Liability of Accounting Form for Contraventions Confirmed

28 August 2018

The Full Bench of the Federal Court has upheld a decision of a single judge of the Federal Circuit Court to financially penalise an accounting firm, EZY Accounting 123 Pty Ltd, which failed to ensure its client, Blue Impression Pty Ltd, paid its employees correctly under the applicable modern award.

Refresh – the Decision at first instance

Last November it was decided for the first time that an accountancy firm was penalised by a Court under the Fair Work Act’s accessorial liability provisions.

The Fair Work Ombudsman identified that Blue Impression, who ran a Japanese fast food chain, was not complying with the applicable modern award. Blue Impression engaged EZY Accounting to assist it to rectify these contraventions. Instead of rectifying them the contraventions continued, which was brought to the Fair Work Ombudsman’s attention by an employee of Blue Impression.

Blue Impression admitted the contraventions and was fined $115,706.25. EZY Accounting denied any liability. It argued that its role was simply to enter data provided by its client but this was still held to be “involvement in” a total of seven contraventions, as if EZY Accounting had breached the Act itself. The contraventions included Blue Impression’s failure to provide employees:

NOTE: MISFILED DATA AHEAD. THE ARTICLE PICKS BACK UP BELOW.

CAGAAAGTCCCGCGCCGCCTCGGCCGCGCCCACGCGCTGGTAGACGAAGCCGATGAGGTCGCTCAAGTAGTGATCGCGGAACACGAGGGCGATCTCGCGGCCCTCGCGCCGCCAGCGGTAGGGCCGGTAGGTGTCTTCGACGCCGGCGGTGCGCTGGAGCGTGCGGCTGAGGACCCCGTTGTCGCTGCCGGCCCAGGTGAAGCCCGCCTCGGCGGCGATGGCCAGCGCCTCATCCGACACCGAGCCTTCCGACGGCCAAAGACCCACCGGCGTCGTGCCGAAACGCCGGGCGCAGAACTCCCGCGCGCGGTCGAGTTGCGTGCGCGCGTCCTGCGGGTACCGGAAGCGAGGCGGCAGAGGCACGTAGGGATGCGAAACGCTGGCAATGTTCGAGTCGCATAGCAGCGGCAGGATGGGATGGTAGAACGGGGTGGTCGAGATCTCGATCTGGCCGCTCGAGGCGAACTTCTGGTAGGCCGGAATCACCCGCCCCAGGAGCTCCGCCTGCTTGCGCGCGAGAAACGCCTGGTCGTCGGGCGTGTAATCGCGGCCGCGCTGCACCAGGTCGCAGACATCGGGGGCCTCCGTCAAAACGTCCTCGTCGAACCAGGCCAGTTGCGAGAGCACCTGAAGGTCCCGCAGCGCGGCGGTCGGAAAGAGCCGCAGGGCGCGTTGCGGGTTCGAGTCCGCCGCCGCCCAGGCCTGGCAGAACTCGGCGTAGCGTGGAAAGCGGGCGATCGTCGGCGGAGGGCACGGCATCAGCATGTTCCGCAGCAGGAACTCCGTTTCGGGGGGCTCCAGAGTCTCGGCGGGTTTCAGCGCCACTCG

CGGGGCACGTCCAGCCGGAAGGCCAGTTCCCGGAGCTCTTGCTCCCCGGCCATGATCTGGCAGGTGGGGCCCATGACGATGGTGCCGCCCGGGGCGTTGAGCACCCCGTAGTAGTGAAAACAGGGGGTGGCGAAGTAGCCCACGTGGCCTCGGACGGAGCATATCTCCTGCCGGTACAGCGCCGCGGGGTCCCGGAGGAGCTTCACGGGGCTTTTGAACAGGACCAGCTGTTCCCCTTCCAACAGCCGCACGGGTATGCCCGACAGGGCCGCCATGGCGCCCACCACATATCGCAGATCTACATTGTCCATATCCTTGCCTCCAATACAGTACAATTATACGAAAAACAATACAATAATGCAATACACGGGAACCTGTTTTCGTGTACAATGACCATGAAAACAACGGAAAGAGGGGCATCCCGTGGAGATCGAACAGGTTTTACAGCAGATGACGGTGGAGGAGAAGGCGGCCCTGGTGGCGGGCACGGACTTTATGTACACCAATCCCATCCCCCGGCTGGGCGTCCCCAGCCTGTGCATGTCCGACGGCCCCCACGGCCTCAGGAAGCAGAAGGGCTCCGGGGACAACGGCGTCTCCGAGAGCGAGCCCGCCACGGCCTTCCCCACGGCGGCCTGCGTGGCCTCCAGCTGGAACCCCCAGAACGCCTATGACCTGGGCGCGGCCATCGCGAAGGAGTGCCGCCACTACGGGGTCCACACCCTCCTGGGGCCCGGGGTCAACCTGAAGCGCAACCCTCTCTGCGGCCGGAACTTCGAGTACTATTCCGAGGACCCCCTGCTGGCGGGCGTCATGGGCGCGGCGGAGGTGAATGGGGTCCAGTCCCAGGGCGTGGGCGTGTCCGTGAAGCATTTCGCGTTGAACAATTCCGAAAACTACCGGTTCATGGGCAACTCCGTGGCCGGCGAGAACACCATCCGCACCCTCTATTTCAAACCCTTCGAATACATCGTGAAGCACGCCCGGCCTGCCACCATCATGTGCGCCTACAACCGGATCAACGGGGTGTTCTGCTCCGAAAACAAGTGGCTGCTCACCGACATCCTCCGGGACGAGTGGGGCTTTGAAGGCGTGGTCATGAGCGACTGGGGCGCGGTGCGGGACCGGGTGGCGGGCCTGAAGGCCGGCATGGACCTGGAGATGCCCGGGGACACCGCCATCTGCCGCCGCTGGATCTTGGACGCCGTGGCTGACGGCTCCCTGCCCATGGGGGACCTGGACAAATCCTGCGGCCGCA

• the correct minimum rates of pay;
  • the clothing allowance;
  • the correct evening, weekend and public holiday loadings; and
  • rest and meal breaks.

EZY Accounting was fined $53,880 for its role in these contraventions.

The appeal

EZY Accounting appealed this decision to the Full Bench of the Federal Court. While the Court reduced the penalty to $51,330 on the Fair Work Ombudsman’s recommendation, it otherwise upheld the first instance decision.

EZY Accounting was ‘knowingly concerned’ in the contraventions which was “unsurprising” given “the acceptance of the fact that the amounts paid to employees was less than the base rate of pay.”

For the full judgment see: Ezy Accounting 123 Pty Ltd v Fair Work Ombudsman [2018] FCAFC 134 (20 August 2018)

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